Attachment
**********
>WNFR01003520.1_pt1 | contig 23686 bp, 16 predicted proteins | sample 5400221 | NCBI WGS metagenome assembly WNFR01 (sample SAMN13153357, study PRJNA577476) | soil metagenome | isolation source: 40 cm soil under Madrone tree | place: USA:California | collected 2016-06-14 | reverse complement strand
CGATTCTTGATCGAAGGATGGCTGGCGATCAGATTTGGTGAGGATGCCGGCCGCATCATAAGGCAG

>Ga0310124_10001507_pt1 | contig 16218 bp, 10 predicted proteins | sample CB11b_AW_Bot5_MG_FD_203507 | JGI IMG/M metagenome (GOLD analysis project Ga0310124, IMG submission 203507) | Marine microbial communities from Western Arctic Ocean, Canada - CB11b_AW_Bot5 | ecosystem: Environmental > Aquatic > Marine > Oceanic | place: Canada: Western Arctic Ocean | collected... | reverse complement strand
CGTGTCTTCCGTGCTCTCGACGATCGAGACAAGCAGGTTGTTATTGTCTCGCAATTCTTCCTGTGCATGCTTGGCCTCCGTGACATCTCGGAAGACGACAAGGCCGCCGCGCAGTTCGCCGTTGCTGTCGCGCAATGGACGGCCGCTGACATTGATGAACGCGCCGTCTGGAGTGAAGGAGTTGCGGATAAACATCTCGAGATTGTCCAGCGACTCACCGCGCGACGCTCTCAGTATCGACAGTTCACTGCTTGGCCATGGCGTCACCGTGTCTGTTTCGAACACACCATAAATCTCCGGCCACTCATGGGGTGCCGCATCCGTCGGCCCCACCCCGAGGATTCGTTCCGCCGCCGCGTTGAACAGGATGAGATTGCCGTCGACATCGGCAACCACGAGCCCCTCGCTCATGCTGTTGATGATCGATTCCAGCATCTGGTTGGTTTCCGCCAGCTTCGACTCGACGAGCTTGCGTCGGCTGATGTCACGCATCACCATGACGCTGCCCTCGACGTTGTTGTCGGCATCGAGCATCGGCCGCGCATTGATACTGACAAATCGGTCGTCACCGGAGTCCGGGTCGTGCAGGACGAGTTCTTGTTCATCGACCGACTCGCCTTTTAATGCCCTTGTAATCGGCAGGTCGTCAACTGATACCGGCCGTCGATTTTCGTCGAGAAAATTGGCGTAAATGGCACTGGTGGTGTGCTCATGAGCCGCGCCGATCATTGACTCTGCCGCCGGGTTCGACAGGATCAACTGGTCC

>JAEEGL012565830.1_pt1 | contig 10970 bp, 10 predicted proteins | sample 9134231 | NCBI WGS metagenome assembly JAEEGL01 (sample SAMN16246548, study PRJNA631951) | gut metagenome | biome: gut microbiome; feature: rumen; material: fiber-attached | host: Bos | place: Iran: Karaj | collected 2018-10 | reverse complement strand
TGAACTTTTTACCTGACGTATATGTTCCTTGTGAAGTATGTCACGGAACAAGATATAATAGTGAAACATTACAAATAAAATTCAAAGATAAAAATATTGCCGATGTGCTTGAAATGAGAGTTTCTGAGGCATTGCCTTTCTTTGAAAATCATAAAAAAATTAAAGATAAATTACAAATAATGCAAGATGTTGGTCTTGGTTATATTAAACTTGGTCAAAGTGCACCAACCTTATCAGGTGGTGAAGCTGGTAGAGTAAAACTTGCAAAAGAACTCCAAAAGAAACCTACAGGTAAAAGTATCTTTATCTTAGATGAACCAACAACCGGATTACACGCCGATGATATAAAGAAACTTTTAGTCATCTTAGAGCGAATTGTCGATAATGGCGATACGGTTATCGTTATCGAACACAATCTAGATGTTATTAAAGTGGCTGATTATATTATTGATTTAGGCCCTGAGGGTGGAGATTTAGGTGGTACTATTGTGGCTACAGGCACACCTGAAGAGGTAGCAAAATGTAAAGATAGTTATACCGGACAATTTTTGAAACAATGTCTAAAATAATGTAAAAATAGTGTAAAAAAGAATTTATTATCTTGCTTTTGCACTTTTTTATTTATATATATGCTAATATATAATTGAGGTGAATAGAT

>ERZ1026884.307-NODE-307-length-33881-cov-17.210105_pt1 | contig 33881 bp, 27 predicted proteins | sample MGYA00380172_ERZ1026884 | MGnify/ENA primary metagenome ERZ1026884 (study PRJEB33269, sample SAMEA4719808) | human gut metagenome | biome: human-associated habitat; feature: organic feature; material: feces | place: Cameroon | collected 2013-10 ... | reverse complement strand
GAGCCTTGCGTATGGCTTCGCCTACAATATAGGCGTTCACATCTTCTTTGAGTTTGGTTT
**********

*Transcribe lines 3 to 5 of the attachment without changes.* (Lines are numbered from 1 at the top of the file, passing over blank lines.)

>Ga0310124_10001507_pt1 | contig 16218 bp, 10 predicted proteins | sample CB11b_AW_Bot5_MG_FD_203507 | JGI IMG/M metagenome (GOLD analysis project Ga0310124, IMG submission 203507) | Marine microbial communities from Western Arctic Ocean, Canada - CB11b_AW_Bot5 | ecosystem: Environmental > Aquatic > Marine > Oceanic | place: Canada: Western Arctic Ocean | collected... | reverse complement strand
CGTGTCTTCCGTGCTCTCGACGATCGAGACAAGCAGGTTGTTATTGTCTCGCAATTCTTCCTGTGCATGCTTGGCCTCCGTGACATCTCGGAAGACGACAAGGCCGCCGCGCAGTTCGCCGTTGCTGTCGCGCAATGGACGGCCGCTGACATTGATGAACGCGCCGTCTGGAGTGAAGGAGTTGCGGATAAACATCTCGAGATTGTCCAGCGACTCACCGCGCGACGCTCTCAGTATCGACAGTTCACTGCTTGGCCATGGCGTCACCGTGTCTGTTTCGAACACACCATAAATCTCCGGCCACTCATGGGGTGCCGCATCCGTCGGCCCCACCCCGAGGATTCGTTCCGCCGCCGCGTTGAACAGGATGAGATTGCCGTCGACATCGGCAACCACGAGCCCCTCGCTCATGCTGTTGATGATCGATTCCAGCATCTGGTTGGTTTCCGCCAGCTTCGACTCGACGAGCTTGCGTCGGCTGATGTCACGCATCACCATGACGCTGCCCTCGACGTTGTTGTCGGCATCGAGCATCGGCCGCGCATTGATACTGACAAATCGGTCGTCACCGGAGTCCGGGTCGTGCAGGACGAGTTCTTGTTCATCGACCGACTCGCCTTTTAATGCCCTTGTAATCGGCAGGTCGTCAACTGATACCGGCCGTCGATTTTCGTCGAGAAAATTGGCGTAAATGGCACTGGTGGTGTGCTCATGAGCCGCGCCGATCATTGACTCTGCCGCCGGGTTCGACAGGATCAACTGGTCC

>JAEEGL012565830.1_pt1 | contig 10970 bp, 10 predicted proteins | sample 9134231 | NCBI WGS metagenome assembly JAEEGL01 (sample SAMN16246548, study PRJNA631951) | gut metagenome | biome: gut microbiome; feature: rumen; material: fiber-attached | host: Bos | place: Iran: Karaj | collected 2018-10 | reverse complement strand